Monday, 24 June 2013

Abducted by the Daleks

The plot?

Well, if you are familiar with any of other ‘films’ by director Don Skaro under his other pseudonym Roman Nowicki, you’ll anticipate that is is minimal.

The auteur of the Fantom Kiler and Fantom Seducer series is not exactly known for complex plotting. Rather it is about stringing together a few scenes with the same basic slasher/porno dynamic. Woman gets naked, then woman gets killed (in the former) or fucked (in the latter).

This is much the same, following the softcore dynamic of the former series, with Daleks in the place of Fantoms.

We begin with four women in a car, travelling through woods reputed to be the domain of the Serial Skinner, clearly a close cousin to the Fantoms.

Their car hits something (which we see is a Roswell type alien) so they get out to explore. Three of the four soon end up naked and prisoners of the Daleks.

Here I found it impossible not to think of Victor Lewis Smith’s TV Offal and his Gay Daleks skits, and of Jon Pertwee era Who companion Jo Grant actor Katy Manning appearing topless with a Dalek.

That said, the special effects are probably better than the original Who, if only by virtue of being 20-30-40 years later. (Is there a CGI setting to do CSO?)

Following the extermination (not insemination) of the women (white wee wee, white wee wee) an alien dominatrix in female form, indistinguishable from the others (i.e. bleached blond, silicone breasted, shaved pubis, heavy accented non-native English speaker) finds herself in the woods, where she is captured by a hunter seeking the Serial Skinner.

The Daleks intervene, attempting to teleport her back to their craft, but get the Skinner instead...

There are amusing aspects to Abducted by the Daleks, such as some of the credits (besides Don Skaro the script is by one Billy Hartnell, for instance) and the Star Trek TOS door opening/closing sound, but overall it is a tedious watch even at just 55 minutes.

Maybe Big Finish and Johnny Trunk / Wisbey should do an audio collaboration inspired by this?

Thursday, 13 June 2013

Little Shoppe of Horrors #30

The new issue of Little Shoppe of Horrors, devoted to Hammer’s Vampire Circus, courtesy of the fine folk at Hemlock Books arrived earlier this week. I had a vague personal interest in this issue as, in the late 1990s, I was involved with a university film society screening in which one of the film’s actors, Laurence Payne, was in attendance. Unfortunately I could not remember much about the Q&A after the screening and so was unable to provide publisher/editor Dick Klemensen with anything that could have been included in the issue.

One thing that I did do for the film society screening (self-promotion...) was prepare a programme note, a page of smallish type, maybe seven or eight hundred words on the film. Watching Vampire Circus and comparing it to other Hammer films that I had seen to that point – basically whatever had turned up on the four terrestrial UK channels, with the exception of Terence Fisher’s So Long at the Fair, which I had annoyingly failed to set the VCR for – I was struck by how atypical it was.

There was no obvious savant to oppose the monster. Nor, indeed, was there an obvious monster, the lead vampire Count Mitterhaus having been dispatched in the prologue – a sequence that would have likely presented the climax of an earlier Hammer vampire film, or been given a brief recap before plunging into the main narrative, Dracula Prince of Darkness style. The approach was more ensemble based, with character actors rather than stars. You have Thorley Walters, for instance, but no Peter Cushing. As the film went on, it became increasingly fantastique – i.e. Continental, European, not stolid British, physical, Manichean Hammer, in the Terence Fisher mould. There was the tantalising prospect that evil might, for once, win.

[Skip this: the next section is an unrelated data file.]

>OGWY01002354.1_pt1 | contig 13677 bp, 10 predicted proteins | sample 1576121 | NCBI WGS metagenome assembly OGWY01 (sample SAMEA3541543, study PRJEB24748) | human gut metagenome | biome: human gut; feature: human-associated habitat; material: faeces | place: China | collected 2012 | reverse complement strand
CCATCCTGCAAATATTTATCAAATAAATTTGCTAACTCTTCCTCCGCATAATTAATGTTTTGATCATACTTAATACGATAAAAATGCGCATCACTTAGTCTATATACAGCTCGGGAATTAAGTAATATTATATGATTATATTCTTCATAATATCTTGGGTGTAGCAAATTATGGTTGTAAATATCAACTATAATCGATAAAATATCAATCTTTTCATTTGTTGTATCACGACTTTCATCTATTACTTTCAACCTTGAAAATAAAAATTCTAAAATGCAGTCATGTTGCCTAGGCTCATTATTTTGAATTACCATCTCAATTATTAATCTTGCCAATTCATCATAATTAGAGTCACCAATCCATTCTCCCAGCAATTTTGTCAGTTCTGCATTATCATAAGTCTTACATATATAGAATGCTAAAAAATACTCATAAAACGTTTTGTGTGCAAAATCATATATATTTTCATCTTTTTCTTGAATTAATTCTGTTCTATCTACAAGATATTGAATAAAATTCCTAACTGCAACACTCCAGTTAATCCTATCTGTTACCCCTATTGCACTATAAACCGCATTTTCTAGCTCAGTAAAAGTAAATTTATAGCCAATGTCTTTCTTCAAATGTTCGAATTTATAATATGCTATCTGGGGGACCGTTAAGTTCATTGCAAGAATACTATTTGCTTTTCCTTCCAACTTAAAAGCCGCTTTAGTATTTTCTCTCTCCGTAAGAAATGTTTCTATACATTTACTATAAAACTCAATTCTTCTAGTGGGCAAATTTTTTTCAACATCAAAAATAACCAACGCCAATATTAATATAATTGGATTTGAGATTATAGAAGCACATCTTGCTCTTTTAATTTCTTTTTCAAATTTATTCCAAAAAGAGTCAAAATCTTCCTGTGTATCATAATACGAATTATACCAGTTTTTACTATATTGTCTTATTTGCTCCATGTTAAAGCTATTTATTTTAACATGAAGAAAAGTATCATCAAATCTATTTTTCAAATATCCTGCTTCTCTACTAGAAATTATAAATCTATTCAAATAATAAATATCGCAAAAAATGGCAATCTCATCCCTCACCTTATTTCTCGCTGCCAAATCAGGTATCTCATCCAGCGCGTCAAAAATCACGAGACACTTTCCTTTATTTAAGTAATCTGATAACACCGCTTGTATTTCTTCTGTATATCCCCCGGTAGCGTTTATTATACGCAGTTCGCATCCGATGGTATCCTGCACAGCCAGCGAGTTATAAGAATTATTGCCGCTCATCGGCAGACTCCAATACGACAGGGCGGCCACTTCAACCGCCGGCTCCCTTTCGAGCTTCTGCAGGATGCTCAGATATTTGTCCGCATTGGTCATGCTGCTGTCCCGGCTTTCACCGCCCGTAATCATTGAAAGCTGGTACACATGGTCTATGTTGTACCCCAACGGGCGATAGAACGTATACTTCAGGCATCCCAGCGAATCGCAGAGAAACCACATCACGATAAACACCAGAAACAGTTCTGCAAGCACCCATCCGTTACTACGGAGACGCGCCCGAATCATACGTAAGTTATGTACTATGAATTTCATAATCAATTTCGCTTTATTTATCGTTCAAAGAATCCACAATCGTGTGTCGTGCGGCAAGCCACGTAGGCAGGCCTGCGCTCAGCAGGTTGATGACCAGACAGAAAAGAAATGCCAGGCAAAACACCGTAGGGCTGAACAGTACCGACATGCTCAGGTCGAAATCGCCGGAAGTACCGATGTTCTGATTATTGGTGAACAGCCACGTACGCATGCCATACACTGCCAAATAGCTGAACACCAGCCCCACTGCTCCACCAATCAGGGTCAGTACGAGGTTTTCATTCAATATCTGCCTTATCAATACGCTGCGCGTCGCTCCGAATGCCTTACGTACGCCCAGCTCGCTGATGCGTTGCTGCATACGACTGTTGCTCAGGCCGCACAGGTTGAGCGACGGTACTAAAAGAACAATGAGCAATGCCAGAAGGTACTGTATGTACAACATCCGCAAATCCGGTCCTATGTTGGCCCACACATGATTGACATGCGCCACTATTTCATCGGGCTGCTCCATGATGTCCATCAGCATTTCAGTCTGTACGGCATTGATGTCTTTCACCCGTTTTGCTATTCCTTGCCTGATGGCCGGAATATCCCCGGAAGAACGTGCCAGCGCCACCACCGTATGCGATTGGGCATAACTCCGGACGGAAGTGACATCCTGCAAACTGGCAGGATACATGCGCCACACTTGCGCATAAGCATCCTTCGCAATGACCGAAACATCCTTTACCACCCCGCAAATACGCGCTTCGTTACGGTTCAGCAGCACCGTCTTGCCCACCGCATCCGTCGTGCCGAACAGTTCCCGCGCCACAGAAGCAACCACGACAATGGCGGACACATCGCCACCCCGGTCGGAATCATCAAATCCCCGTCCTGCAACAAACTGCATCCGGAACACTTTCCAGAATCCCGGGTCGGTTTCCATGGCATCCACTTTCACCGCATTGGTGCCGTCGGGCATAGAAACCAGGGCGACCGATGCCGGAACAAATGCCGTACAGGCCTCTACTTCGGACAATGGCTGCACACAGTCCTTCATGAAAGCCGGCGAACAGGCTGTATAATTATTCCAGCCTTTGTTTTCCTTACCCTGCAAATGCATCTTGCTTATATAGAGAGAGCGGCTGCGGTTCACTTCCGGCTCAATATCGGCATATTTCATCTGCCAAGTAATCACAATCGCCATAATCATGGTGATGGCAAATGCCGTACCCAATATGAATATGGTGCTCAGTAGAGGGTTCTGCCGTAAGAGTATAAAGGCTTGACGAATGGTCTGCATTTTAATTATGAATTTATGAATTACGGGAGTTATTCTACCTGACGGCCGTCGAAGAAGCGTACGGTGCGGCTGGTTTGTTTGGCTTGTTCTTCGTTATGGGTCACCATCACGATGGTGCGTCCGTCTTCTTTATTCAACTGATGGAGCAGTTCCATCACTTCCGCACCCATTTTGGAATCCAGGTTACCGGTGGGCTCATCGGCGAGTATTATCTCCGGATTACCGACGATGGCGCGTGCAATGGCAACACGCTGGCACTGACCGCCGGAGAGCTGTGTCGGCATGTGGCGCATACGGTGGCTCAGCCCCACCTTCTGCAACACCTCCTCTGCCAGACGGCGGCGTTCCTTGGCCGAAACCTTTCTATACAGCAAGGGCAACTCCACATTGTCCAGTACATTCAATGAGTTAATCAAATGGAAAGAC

So I put all this into my programme notes. I doubt if anyone else in attendance would have got these references. (Okay, so I'm an arrogant SOB...)

Now, reading the various contributions to this issue I feel vindicated. What I said, what I thought, seems broadly in line with what the contributors here felt. (Okay, so I'm an arrogant SOB #2...)

Away from the Vampire Circus related material, Klemensen continues to present a meta-commentary on fandom via his reviews. His magazine also continues its commitment to looking at lesser-known Hammer personnel, through an insightful and tragic interview with actor Peter Arne, unpublished for 30 years, Arne being murdered soon after.

All told, anyone who is a fan of Hammer, British Horror, or even cult cinema in general should get this.

Video Nasties

If you are at all interested in the UK video nasties affair of the early 1980s you have to go here. The creator of the site, devoted to Sam Raimi's The Evil Dead, has meticulously went through UK newspaper archives, many on microfilm and held at the British Library in London, to re-produce hundreds of newspaper articles on the nasties.

I am only one-sixth of the way through one of the PDF's, but it is already giving me new information - and I say this as someone who has read Martin Barker's The Video Nasties; David Kerekes's See No Evil; John Martin's Seduction of the Gullible; Kate Egan's Trash or Treasure, and watched almost all of the nasties, including the likes of Mardi Gras Massacre and Cannibal Terror, along with various documentaries on the affair.

I can only say thank you to the person who has produced this invaluable resource.